As satisfying as it is to create a community of learners who engage with the texts of the class and each other, it is even more exciting to see them go outside of school, collect material, and share this with the class. Even better, is the satisfaction of watching them share what they have explored with students who are in different classes.
Education becomes a part of their lives as they engage academically with their families, peer edit their work that will go beyond the teacher, first, in the creation of the anthology, and finally, when they share the content and learning process with their peers.
* Students will construct and conduct an interview in order to record a primary source.
* Students will create an edited anthology of their stories.
* Students will create a study guide for other students who read the anthology.
* Students will help less skilled readers work through the student text and lead a discussion based on the student generated study guide.
After reading the Grapes of Wrath set during the depression, and studying Cesar Chavez in the 60’s; after working with the theme of community, in whatever sources you might use, students will be excited to collect first hand information about their family’s own migration stories. This worked for me especially well since I live in an agricultural area where so many of my students’ parents migrated from Mexico, but students who were multi-generational American were also able to learn about their families by asking how their parents and guardians came to settle in our town.
Hosts and visitors work through questions in small groups and the authors love how the guests don't just say, "cool story" but actually engage with their text. They feel that their writing has a purpose. The guests speak about the respect they have for the migrants, are moved by the details of their struggles, and are impressed that so many others share their family's experience. All speak of the bonding of sharing genuine, intimate stories.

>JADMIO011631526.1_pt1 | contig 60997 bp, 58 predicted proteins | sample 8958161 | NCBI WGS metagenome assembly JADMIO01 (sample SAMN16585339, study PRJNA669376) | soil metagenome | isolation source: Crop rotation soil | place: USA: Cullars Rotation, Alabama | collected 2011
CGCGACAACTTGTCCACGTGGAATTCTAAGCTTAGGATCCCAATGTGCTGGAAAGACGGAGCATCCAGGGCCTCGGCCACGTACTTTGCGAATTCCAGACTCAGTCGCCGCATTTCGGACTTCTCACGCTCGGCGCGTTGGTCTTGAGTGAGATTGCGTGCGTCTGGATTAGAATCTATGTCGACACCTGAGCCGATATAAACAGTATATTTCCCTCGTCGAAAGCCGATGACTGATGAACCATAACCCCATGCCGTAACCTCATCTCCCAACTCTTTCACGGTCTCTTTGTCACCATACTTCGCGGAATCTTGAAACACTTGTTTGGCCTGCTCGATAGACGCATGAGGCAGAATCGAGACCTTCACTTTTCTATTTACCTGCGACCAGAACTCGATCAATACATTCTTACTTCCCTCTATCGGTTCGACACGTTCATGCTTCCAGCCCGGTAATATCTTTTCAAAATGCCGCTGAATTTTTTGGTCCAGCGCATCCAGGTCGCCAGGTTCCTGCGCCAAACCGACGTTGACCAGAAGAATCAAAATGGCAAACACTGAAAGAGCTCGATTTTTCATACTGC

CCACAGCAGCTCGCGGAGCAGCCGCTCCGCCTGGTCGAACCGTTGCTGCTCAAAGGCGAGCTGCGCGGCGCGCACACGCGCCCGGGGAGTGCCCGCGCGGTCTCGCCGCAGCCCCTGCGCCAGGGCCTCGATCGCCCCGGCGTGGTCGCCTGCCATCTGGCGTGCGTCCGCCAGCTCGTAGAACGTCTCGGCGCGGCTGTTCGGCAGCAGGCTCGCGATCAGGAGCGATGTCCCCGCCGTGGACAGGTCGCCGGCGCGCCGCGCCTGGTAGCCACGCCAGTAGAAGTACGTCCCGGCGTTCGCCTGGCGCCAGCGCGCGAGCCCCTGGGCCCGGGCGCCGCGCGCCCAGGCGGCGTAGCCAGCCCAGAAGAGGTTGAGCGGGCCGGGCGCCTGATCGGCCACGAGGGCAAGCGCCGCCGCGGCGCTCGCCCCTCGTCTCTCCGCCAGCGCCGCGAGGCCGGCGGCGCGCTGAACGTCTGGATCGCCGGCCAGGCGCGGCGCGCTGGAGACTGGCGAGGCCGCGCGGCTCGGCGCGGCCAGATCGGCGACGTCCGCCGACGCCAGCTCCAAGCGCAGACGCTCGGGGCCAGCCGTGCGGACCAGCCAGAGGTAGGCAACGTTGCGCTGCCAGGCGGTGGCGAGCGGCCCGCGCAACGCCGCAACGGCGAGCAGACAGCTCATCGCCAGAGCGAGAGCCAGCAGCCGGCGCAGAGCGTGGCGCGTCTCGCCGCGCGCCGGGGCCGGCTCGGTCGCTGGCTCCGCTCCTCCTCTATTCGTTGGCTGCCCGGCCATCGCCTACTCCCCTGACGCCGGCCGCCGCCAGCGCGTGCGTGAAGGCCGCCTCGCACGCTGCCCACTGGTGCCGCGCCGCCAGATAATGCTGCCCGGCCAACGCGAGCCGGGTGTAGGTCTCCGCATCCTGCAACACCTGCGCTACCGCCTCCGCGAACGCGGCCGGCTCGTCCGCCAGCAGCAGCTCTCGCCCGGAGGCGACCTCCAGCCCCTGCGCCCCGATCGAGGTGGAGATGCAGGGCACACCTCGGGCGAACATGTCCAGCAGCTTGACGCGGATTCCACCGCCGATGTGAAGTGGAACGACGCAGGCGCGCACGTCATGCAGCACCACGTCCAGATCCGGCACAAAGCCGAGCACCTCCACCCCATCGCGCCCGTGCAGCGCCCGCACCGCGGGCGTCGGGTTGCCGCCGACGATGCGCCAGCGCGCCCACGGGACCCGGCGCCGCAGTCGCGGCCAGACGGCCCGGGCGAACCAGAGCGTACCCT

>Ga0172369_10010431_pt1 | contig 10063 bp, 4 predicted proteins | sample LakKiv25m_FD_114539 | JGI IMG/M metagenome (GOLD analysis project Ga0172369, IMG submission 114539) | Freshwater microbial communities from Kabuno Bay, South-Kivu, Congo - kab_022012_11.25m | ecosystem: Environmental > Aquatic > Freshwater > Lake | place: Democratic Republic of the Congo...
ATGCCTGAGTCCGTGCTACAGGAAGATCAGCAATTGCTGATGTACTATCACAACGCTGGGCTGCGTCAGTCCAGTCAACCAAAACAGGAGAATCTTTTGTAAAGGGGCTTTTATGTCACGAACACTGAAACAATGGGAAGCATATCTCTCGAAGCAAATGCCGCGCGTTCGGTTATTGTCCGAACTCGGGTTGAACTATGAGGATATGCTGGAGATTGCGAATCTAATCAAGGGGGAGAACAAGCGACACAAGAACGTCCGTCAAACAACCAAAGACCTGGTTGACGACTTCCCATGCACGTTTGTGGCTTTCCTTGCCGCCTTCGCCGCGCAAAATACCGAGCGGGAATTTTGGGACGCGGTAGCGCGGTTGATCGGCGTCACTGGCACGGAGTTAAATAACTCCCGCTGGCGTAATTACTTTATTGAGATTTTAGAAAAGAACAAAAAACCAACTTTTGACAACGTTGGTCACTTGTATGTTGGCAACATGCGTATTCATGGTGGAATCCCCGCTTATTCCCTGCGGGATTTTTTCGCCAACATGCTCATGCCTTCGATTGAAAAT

This lesson contains the following:
1 . A detailed, step by step description that includes how to create the interview, write the narrative, assemble the anthology, create a study guide for another class, work with other students with their anthology.
2. Handouts: sample of student generated interviews; sample of student generated study guide; sample invitation to other teachers.
3. Ideas for grading and assisting, and peer editing.
4. A reflection activity.
5. Follow-up activities.
6. Time: The entire process takes about ten weeks; as you can see this project can work in conjunction with another (there are three weeks where only the editors are working on it).
You may want to add this to your student calendar
* Day one/week one: Create the interview (30-60 minutes)
* Week three: check to confirm interview notes (15-20 minutes);Optional Show Don’t Tell assignment (30-90 minutes)
* Week four: Peer edit first draft of narratives (60 minutes); Peer edit revisions (60 minutes)
* Week five: Turn in final narrative; student editors review and make suggestions.
* Week six: Teacher: read work, make comments; create a forward. The main student editor sets up account for publication, creates table of contents and PDF, submits for proof copy. Depending upon how many sections of this class you have you might want to combine classes into one or two anthologies. I used one book for two classes.
* Week seven: review copy; order books
* Week nine: Books arrive, students create study guide. (60-90 minutes). Teacher invite other classes. Optional, have students apply their study guide to a story they haven’t yet read,, before working with the guests. (60 minutes)
* Week ten: Guests arrive and read with hosts (120 minutes). Double, if you would like your classes to be hosts, twice.